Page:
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Re: A Vital new debate of What can we know of the Buddha

Postby gad rgyangs » Sun May 11, 2014 12:40 am

Wayfarer wrote:It's a rather academic issue. I have read Stephen Collins' book Selfless Persons and thought it was pretty good. But this debate is all about what is or isn't able to be proven as regards historical Buddhism. So it's another 'whose is the real dharma' debate that is characteristic of the modern world. Everything becomes subject to re-definition and further analysis and viewing from different perspectives, until it is clear that what you thought was obvious and simple is in fact obscure and complicated.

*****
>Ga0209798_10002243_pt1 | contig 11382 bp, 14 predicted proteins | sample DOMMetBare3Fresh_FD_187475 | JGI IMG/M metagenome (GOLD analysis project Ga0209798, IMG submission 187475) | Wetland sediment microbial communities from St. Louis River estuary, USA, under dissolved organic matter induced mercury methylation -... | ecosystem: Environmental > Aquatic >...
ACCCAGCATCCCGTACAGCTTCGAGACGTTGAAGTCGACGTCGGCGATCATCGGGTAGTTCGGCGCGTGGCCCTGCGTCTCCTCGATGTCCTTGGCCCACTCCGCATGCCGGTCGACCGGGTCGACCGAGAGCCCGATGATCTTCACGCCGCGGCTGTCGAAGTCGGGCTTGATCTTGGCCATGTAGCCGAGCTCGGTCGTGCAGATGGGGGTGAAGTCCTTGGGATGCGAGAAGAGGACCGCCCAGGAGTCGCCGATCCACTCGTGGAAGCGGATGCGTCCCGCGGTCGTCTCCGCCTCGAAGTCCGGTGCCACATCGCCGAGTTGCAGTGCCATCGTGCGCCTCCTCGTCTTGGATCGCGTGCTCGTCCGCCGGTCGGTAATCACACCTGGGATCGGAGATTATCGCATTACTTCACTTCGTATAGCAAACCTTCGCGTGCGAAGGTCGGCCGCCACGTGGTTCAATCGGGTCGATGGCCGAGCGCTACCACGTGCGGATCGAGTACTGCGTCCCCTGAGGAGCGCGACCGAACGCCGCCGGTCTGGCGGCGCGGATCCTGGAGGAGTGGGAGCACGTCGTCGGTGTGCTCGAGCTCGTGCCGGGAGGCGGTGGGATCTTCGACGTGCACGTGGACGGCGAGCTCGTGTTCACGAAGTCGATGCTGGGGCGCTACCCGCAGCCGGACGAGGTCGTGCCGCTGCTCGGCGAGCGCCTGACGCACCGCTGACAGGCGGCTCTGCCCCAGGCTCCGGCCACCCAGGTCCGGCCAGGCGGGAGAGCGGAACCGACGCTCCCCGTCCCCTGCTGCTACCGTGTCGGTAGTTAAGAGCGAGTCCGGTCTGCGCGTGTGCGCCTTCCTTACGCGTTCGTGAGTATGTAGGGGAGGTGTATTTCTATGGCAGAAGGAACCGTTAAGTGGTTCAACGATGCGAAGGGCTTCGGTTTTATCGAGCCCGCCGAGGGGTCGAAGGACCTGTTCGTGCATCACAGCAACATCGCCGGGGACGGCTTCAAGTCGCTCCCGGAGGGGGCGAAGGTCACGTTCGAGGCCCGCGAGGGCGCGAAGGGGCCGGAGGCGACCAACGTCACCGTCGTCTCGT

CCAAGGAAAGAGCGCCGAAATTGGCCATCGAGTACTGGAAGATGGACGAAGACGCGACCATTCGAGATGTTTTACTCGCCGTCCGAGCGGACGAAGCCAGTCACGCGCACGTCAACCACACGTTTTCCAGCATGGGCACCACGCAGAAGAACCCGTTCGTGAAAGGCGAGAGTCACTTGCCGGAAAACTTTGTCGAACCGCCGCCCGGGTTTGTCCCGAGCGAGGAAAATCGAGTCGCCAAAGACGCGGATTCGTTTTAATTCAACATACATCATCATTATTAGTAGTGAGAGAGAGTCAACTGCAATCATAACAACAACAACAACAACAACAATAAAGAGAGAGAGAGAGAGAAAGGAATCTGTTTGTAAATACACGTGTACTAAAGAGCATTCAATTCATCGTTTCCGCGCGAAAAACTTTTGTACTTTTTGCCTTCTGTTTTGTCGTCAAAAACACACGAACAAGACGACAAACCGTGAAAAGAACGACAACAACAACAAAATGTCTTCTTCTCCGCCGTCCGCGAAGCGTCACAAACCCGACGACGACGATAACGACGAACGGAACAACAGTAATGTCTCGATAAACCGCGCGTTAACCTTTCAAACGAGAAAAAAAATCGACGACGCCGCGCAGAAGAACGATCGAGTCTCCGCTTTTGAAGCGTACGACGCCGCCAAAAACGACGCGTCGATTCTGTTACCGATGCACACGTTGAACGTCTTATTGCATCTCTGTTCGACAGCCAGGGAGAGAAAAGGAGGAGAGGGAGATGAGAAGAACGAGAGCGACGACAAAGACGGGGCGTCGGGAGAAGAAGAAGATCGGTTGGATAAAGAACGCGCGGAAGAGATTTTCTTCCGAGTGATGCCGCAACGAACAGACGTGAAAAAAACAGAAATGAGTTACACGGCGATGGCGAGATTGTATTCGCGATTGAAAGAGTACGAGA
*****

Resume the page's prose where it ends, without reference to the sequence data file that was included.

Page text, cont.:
I think we can get the drift of the Buddha's teaching accurately enough but the challenge is always to walk the walk. (I can hear it now: which walk? What direction? Where to?....and so on, and so on....)


ha ha yes, wouldn't it be nice if it was that simple: you could just listen to someone tell you what's what without having to think for yourself.
Thoroughly tame your own mind.
This is (possibly) the teaching of Buddha.
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Re: A Vital new debate of What can we know of the Buddha

Postby Greg » Sun May 11, 2014 3:08 am

It seems to me that all of the issues around the question of "what the (historical) buddha really taught" boil down to this: what does Buddhism mean to you?